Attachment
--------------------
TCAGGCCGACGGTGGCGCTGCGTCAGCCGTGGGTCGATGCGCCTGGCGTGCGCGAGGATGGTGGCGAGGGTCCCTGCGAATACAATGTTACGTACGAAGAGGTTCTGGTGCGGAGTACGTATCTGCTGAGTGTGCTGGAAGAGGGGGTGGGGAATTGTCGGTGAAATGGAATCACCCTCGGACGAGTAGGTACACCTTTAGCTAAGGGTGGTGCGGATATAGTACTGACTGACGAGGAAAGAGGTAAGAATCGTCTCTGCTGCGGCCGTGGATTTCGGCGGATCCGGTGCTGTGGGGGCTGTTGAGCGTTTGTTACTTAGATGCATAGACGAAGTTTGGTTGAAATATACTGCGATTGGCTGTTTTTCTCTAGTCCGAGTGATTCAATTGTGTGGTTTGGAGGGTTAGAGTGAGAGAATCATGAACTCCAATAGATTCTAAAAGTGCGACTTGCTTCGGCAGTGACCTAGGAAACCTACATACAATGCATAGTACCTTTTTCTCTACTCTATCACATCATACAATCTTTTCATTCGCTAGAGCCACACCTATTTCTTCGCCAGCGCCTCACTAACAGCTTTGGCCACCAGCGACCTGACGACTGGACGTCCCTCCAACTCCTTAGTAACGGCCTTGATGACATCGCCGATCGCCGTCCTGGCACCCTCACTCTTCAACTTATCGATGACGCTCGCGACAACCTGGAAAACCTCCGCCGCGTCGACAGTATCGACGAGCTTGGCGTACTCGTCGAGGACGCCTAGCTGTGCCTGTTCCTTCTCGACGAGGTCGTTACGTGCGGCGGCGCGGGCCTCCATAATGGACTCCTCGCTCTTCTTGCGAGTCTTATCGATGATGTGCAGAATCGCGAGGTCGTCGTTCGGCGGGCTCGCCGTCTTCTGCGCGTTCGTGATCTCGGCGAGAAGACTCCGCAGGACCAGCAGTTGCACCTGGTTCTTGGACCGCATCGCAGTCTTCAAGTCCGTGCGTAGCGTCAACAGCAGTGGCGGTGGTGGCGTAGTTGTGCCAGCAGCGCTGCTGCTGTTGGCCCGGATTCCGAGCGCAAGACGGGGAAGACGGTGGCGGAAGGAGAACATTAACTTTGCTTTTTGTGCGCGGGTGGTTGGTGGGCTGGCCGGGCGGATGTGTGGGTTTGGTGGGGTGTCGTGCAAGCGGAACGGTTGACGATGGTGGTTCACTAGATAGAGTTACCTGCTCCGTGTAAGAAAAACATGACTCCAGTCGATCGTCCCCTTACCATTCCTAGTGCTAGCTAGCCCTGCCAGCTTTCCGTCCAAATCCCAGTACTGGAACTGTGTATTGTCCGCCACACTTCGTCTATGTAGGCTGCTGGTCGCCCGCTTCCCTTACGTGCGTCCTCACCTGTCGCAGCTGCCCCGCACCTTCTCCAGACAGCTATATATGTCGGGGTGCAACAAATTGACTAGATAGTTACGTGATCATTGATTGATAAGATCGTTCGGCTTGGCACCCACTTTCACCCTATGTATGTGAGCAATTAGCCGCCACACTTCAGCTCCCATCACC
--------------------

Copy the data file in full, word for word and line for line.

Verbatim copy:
TCAGGCCGACGGTGGCGCTGCGTCAGCCGTGGGTCGATGCGCCTGGCGTGCGCGAGGATGGTGGCGAGGGTCCCTGCGAATACAATGTTACGTACGAAGAGGTTCTGGTGCGGAGTACGTATCTGCTGAGTGTGCTGGAAGAGGGGGTGGGGAATTGTCGGTGAAATGGAATCACCCTCGGACGAGTAGGTACACCTTTAGCTAAGGGTGGTGCGGATATAGTACTGACTGACGAGGAAAGAGGTAAGAATCGTCTCTGCTGCGGCCGTGGATTTCGGCGGATCCGGTGCTGTGGGGGCTGTTGAGCGTTTGTTACTTAGATGCATAGACGAAGTTTGGTTGAAATATACTGCGATTGGCTGTTTTTCTCTAGTCCGAGTGATTCAATTGTGTGGTTTGGAGGGTTAGAGTGAGAGAATCATGAACTCCAATAGATTCTAAAAGTGCGACTTGCTTCGGCAGTGACCTAGGAAACCTACATACAATGCATAGTACCTTTTTCTCTACTCTATCACATCATACAATCTTTTCATTCGCTAGAGCCACACCTATTTCTTCGCCAGCGCCTCACTAACAGCTTTGGCCACCAGCGACCTGACGACTGGACGTCCCTCCAACTCCTTAGTAACGGCCTTGATGACATCGCCGATCGCCGTCCTGGCACCCTCACTCTTCAACTTATCGATGACGCTCGCGACAACCTGGAAAACCTCCGCCGCGTCGACAGTATCGACGAGCTTGGCGTACTCGTCGAGGACGCCTAGCTGTGCCTGTTCCTTCTCGACGAGGTCGTTACGTGCGGCGGCGCGGGCCTCCATAATGGACTCCTCGCTCTTCTTGCGAGTCTTATCGATGATGTGCAGAATCGCGAGGTCGTCGTTCGGCGGGCTCGCCGTCTTCTGCGCGTTCGTGATCTCGGCGAGAAGACTCCGCAGGACCAGCAGTTGCACCTGGTTCTTGGACCGCATCGCAGTCTTCAAGTCCGTGCGTAGCGTCAACAGCAGTGGCGGTGGTGGCGTAGTTGTGCCAGCAGCGCTGCTGCTGTTGGCCCGGATTCCGAGCGCAAGACGGGGAAGACGGTGGCGGAAGGAGAACATTAACTTTGCTTTTTGTGCGCGGGTGGTTGGTGGGCTGGCCGGGCGGATGTGTGGGTTTGGTGGGGTGTCGTGCAAGCGGAACGGTTGACGATGGTGGTTCACTAGATAGAGTTACCTGCTCCGTGTAAGAAAAACATGACTCCAGTCGATCGTCCCCTTACCATTCCTAGTGCTAGCTAGCCCTGCCAGCTTTCCGTCCAAATCCCAGTACTGGAACTGTGTATTGTCCGCCACACTTCGTCTATGTAGGCTGCTGGTCGCCCGCTTCCCTTACGTGCGTCCTCACCTGTCGCAGCTGCCCCGCACCTTCTCCAGACAGCTATATATGTCGGGGTGCAACAAATTGACTAGATAGTTACGTGATCATTGATTGATAAGATCGTTCGGCTTGGCACCCACTTTCACCCTATGTATGTGAGCAATTAGCCGCCACACTTCAGCTCCCATCACC